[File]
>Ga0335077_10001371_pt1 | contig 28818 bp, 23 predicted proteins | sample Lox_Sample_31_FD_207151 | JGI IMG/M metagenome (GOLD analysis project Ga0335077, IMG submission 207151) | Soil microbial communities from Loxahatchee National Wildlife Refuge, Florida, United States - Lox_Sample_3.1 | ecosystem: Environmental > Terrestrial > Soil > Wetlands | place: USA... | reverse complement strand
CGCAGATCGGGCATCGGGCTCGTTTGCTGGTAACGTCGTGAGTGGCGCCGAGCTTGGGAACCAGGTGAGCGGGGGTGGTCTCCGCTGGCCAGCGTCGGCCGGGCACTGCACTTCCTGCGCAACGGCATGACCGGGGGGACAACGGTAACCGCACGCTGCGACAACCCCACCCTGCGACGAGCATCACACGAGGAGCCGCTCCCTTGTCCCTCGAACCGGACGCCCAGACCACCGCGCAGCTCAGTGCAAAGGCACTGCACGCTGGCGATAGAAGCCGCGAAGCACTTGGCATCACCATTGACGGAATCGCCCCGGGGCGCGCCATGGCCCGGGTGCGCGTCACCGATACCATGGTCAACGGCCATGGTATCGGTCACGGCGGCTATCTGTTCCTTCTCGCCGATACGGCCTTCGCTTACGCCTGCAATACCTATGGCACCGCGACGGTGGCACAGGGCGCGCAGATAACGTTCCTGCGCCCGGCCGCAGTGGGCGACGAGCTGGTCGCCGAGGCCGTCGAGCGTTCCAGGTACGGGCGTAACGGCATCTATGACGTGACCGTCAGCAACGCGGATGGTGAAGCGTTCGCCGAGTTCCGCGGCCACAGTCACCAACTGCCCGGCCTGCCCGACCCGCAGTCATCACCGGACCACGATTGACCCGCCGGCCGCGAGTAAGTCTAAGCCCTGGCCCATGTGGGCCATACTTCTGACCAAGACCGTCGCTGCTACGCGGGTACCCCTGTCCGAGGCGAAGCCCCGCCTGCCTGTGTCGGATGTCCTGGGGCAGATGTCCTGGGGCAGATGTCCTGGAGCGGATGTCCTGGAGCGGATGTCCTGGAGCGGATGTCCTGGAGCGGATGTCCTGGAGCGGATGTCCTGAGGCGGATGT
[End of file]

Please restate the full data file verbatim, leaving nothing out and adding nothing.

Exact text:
>Ga0335077_10001371_pt1 | contig 28818 bp, 23 predicted proteins | sample Lox_Sample_31_FD_207151 | JGI IMG/M metagenome (GOLD analysis project Ga0335077, IMG submission 207151) | Soil microbial communities from Loxahatchee National Wildlife Refuge, Florida, United States - Lox_Sample_3.1 | ecosystem: Environmental > Terrestrial > Soil > Wetlands | place: USA... | reverse complement strand
CGCAGATCGGGCATCGGGCTCGTTTGCTGGTAACGTCGTGAGTGGCGCCGAGCTTGGGAACCAGGTGAGCGGGGGTGGTCTCCGCTGGCCAGCGTCGGCCGGGCACTGCACTTCCTGCGCAACGGCATGACCGGGGGGACAACGGTAACCGCACGCTGCGACAACCCCACCCTGCGACGAGCATCACACGAGGAGCCGCTCCCTTGTCCCTCGAACCGGACGCCCAGACCACCGCGCAGCTCAGTGCAAAGGCACTGCACGCTGGCGATAGAAGCCGCGAAGCACTTGGCATCACCATTGACGGAATCGCCCCGGGGCGCGCCATGGCCCGGGTGCGCGTCACCGATACCATGGTCAACGGCCATGGTATCGGTCACGGCGGCTATCTGTTCCTTCTCGCCGATACGGCCTTCGCTTACGCCTGCAATACCTATGGCACCGCGACGGTGGCACAGGGCGCGCAGATAACGTTCCTGCGCCCGGCCGCAGTGGGCGACGAGCTGGTCGCCGAGGCCGTCGAGCGTTCCAGGTACGGGCGTAACGGCATCTATGACGTGACCGTCAGCAACGCGGATGGTGAAGCGTTCGCCGAGTTCCGCGGCCACAGTCACCAACTGCCCGGCCTGCCCGACCCGCAGTCATCACCGGACCACGATTGACCCGCCGGCCGCGAGTAAGTCTAAGCCCTGGCCCATGTGGGCCATACTTCTGACCAAGACCGTCGCTGCTACGCGGGTACCCCTGTCCGAGGCGAAGCCCCGCCTGCCTGTGTCGGATGTCCTGGGGCAGATGTCCTGGGGCAGATGTCCTGGAGCGGATGTCCTGGAGCGGATGTCCTGGAGCGGATGTCCTGGAGCGGATGTCCTGGAGCGGATGTCCTGAGGCGGATGT